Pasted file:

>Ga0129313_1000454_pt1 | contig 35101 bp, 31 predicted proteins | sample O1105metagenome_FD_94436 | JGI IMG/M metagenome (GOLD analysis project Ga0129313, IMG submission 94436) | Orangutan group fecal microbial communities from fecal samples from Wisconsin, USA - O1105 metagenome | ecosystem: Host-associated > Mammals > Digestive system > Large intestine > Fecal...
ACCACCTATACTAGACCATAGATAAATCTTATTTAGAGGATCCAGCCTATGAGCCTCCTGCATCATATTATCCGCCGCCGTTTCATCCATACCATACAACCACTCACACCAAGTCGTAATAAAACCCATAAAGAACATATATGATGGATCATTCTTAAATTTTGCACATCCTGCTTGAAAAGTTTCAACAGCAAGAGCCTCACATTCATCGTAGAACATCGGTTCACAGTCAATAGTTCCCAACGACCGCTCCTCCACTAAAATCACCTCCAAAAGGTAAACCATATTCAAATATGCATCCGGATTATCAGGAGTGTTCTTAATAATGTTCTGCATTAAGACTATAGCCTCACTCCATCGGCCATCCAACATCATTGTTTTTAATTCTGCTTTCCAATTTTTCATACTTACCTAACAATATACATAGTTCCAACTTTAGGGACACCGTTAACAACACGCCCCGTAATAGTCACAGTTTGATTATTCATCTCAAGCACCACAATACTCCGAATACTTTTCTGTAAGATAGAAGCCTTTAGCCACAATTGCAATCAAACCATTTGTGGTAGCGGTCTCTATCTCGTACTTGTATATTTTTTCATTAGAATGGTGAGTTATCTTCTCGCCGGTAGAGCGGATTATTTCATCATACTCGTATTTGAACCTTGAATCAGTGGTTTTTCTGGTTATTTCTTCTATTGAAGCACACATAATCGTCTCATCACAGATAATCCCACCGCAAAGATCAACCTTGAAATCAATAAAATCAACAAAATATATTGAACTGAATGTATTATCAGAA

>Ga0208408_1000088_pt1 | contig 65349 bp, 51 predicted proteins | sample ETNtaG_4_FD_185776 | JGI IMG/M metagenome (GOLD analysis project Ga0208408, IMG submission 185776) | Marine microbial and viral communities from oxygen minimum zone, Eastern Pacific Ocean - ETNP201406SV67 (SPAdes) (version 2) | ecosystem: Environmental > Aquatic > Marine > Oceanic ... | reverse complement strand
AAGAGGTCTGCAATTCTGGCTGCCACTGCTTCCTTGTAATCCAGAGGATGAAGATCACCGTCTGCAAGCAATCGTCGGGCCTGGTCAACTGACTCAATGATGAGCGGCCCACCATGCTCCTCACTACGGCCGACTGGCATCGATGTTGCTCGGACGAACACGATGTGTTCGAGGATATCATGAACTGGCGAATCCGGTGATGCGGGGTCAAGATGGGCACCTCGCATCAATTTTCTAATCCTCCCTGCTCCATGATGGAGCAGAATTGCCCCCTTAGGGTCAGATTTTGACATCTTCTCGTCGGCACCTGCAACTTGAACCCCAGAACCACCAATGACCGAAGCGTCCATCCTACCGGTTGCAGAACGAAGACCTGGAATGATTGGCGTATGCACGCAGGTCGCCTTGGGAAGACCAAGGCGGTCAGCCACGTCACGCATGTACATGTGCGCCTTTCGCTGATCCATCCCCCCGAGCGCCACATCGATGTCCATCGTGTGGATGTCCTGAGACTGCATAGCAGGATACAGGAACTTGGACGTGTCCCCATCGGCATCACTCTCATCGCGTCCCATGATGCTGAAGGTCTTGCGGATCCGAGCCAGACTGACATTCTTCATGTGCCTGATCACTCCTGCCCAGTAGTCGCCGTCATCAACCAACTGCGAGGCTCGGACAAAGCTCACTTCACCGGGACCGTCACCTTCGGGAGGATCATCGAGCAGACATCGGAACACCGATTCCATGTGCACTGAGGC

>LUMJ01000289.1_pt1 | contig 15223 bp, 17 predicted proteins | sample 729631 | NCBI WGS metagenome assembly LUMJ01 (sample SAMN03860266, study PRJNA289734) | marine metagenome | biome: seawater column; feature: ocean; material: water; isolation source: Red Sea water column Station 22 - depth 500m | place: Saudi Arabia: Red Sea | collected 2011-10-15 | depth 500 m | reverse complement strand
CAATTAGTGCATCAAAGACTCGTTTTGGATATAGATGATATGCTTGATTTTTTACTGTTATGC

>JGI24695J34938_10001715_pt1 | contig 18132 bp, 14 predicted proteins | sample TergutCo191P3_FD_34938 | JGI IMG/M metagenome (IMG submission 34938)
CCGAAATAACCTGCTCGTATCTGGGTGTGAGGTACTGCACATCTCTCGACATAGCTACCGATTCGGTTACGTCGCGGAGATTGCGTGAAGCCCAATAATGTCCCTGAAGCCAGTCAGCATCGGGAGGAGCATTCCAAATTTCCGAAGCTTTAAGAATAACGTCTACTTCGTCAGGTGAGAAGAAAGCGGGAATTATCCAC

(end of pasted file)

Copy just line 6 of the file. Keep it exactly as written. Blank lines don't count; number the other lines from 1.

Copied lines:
CAATTAGTGCATCAAAGACTCGTTTTGGATATAGATGATATGCTTGATTTTTTACTGTTATGC